Similar here. That's the context. And so it is into this significant, decadent city that this little converted Jew walks. And he says to them, I'm not going to talk about myself. I'm not going to try and impress you in the way I speak to you. Because if I were to do that, you might then just be fascinated by my ability, by my rhetoric, by my capacity with language, by the philosophical notions that I can promulgate for you.

But I'm not going to do that at all. I'm not here to build a crowd. No, I'm here just to tell you about the death of the Lord Jesus Christ, preaching the message in such a way that people would cease trusting in anything other than the work of God in Christ. We didn't read as far as verse 5 of chapter 2, but that's the point that he makes. He says, And the reason for my approach is straightforward, so that your faith might not rest in the wisdom of men, but in the power of God. And where is the power of God displayed? In the weakness.

And where is the epitome of weakness? In this death of a Galilean carpenter, Jesus of Nazareth. Nothing looked less like a Messiah than that scene on the middle cross outside the city wall. Nobody would have walked up there and said, Oh, this must be the Messiah. No, they walked up there and said this couldn't possibly be the Messiah.

After all, the whole thing has come to a crashing halt in a Palestinian tomb. Now, the cross is not only a picture of weakness as revealed in Jesus himself, but he's actually prepared to say to them, you know, if you have a mirror—one of those things that we were hearing about earlier—if you have a mirror, you can prove what I'm telling you. Because think about yourselves. Think about yourselves. You're not really a particularly fantastic group of people. Not very nice to say, but I mean, it's true.

He said, you've got to make sure that you keep the consonants in this. He doesn't say, Not any. He says, Not many. Not many.

It's true. I mean, look at this choir. It's a very nice group. Still awake, most of them, as far as I can see.

That's the only reason I turn around, just to check. But I don't want to be unkind. This is a very nice church and a nice choir. But if you take the average choir on a Sunday and you look up there and you go, Look at these people. What a funny group of people.

Right? And they are representative of the larger group of people. And you say, We're going to turn the world upside down with this group? I mean, they can sing, but… And he says, And if you're feeling bad that I mentioned you, why don't I just mention me? Because I'm no great shakes myself, he said.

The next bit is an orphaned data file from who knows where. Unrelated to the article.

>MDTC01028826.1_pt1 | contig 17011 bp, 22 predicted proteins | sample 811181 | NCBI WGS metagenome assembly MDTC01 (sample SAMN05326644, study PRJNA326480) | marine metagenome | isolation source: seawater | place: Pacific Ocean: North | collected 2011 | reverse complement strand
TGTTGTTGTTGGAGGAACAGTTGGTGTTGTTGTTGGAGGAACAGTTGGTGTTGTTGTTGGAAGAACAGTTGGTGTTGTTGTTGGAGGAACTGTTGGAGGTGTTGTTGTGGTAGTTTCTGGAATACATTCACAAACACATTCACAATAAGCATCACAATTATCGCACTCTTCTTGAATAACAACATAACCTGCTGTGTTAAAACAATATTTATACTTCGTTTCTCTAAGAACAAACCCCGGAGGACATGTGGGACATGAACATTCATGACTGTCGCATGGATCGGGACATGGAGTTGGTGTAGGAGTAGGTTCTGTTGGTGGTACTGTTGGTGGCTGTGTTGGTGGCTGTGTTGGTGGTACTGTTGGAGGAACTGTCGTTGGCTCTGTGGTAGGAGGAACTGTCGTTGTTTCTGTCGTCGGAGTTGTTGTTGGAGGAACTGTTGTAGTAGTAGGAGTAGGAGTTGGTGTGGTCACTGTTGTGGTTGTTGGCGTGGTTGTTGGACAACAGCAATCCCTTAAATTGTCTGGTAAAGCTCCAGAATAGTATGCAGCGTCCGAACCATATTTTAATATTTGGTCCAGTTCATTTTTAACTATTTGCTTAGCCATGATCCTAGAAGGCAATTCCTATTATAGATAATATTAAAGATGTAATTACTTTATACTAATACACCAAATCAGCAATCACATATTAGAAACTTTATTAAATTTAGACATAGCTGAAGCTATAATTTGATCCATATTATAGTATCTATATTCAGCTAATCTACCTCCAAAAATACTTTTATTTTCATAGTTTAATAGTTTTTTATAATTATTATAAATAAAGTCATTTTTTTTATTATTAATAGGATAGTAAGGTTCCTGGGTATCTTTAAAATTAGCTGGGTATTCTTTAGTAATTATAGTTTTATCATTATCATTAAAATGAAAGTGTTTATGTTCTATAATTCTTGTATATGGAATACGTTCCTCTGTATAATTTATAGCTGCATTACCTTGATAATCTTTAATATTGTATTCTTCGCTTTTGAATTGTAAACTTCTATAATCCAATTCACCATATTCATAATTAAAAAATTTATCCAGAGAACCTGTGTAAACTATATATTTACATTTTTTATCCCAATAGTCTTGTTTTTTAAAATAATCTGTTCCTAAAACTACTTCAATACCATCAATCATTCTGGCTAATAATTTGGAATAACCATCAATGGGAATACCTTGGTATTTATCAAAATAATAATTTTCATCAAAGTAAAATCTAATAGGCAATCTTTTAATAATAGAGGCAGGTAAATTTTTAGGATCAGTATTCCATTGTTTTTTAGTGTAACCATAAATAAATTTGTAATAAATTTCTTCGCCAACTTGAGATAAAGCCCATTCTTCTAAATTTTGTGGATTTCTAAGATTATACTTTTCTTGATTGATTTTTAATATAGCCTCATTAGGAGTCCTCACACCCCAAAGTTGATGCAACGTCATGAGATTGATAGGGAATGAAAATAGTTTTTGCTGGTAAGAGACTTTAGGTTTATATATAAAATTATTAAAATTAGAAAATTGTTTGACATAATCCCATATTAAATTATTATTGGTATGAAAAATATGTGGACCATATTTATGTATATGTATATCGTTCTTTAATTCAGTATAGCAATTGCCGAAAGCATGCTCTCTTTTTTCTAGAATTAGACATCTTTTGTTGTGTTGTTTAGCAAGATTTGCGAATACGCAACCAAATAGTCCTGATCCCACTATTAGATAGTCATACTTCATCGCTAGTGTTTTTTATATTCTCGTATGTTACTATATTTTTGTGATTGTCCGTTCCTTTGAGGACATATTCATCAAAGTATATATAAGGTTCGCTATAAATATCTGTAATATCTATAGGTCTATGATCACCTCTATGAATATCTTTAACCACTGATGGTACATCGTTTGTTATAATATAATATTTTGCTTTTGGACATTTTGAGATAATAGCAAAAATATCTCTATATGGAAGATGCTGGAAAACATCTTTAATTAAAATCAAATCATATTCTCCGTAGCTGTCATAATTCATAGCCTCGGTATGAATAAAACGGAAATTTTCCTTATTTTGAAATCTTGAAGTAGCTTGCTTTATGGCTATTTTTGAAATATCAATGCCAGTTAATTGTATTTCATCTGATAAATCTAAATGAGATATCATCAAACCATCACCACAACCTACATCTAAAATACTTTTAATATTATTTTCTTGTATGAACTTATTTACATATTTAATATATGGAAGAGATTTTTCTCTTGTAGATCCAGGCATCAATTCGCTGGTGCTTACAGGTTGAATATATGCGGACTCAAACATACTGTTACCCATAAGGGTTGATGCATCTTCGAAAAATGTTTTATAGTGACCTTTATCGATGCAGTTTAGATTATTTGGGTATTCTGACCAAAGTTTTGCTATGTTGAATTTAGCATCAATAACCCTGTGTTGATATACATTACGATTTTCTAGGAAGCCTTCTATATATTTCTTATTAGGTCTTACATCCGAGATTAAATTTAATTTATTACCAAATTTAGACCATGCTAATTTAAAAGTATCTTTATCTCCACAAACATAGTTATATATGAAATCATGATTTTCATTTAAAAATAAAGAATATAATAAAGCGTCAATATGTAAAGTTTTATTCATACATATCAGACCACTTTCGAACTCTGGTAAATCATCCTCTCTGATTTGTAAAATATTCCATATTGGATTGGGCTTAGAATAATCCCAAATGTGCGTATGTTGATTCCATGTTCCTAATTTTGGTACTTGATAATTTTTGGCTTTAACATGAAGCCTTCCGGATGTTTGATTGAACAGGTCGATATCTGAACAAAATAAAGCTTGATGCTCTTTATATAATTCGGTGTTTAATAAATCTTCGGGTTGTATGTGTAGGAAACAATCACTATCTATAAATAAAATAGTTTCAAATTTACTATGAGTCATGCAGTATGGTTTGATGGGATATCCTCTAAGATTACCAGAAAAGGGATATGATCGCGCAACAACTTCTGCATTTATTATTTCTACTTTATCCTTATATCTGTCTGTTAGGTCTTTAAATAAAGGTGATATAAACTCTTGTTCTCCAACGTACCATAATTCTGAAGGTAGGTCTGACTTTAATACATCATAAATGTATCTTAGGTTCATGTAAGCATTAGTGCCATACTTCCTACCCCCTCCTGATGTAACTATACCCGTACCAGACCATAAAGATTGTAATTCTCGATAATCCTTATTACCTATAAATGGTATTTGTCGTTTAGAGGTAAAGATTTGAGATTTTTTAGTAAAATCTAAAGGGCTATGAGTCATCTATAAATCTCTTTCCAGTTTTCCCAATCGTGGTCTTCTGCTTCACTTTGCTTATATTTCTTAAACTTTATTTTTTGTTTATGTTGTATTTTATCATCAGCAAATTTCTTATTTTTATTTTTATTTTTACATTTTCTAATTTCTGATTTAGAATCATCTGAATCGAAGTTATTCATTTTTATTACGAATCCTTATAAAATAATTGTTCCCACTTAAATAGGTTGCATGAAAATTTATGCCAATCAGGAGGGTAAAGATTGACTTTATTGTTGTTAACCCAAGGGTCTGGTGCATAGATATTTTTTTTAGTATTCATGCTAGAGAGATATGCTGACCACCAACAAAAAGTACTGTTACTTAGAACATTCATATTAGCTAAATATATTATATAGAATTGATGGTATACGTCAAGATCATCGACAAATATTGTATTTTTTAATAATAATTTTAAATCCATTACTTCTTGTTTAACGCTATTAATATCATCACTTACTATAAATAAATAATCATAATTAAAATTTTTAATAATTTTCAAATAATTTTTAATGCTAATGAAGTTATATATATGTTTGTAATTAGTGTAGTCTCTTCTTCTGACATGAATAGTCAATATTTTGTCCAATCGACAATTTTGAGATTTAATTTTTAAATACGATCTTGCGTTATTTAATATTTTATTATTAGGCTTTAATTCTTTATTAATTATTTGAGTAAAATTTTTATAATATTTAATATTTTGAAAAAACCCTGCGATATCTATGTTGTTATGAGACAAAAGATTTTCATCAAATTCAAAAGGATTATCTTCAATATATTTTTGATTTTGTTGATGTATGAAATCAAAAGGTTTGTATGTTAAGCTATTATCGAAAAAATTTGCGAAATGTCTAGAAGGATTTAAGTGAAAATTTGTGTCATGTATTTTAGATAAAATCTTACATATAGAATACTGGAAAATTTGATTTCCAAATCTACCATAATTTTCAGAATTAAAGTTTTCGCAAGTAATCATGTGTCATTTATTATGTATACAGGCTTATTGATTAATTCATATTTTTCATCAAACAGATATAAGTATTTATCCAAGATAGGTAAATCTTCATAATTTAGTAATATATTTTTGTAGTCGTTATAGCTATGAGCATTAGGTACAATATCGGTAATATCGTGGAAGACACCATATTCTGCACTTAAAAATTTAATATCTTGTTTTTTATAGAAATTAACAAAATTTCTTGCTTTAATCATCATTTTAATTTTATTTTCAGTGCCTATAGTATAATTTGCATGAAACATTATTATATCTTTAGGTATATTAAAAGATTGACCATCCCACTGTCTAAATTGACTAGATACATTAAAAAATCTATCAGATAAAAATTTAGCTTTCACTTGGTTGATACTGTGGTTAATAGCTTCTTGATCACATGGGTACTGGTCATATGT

You know, whoever had picked him up at the donkey port or whatever and brought him home for tea, you know, while he was waiting for his evening meal, the wife said to her husband, who had picked him up, said, Well, what do you think? I mean, he hasn't done anything yet, but, Oh, he's a weird guy, man. He's got sweaty palms.

I don't know whether he's nervous or what it is, but we didn't have much of a conversation. I don't know if he's gonna be much good. Weakness! Weak group! Weak preacher!

Weak! The word of the cross is folly to those who are perishing. They look at that, and they say, No, it's never gonna happen. Now, when we apply this, we have to say first what this means to the unbeliever. Why this message for the unbeliever?

Well, let me suggest a couple of things. First of all, because the message of the cross establishes the gravity of the human condition. The message of the cross establishes the gravity of sin. The story of humanity is the story of man's rebellion and man's alienation and man's brokenness.

And the death of Jesus and the picture that is then given to us in the Bible causes us to ponder and then to proclaim that it took the death of God's perfect Son to deal with my sinful life, with my alienation, and with my brokenness, and with my rebellion. Now, I'm pretty sure, but I haven't checked, because I'm not here. But I think if you let me loose tomorrow morning anywhere in your city, I can get agreement from just about anyone that I meet about one subject. And it is this—that our world is broken. That it is broken.

You can broach the subject in Starbucks, you can broach it on the airplane, anywhere you want to go. You will get general agreement that something has gone amazingly wrong. You get agreement on that when it comes to the issue of not simply dealing with the symptoms, but actually a diagnosis of the cause, then the opportunity for evangelism explosion is just kicking in at that point.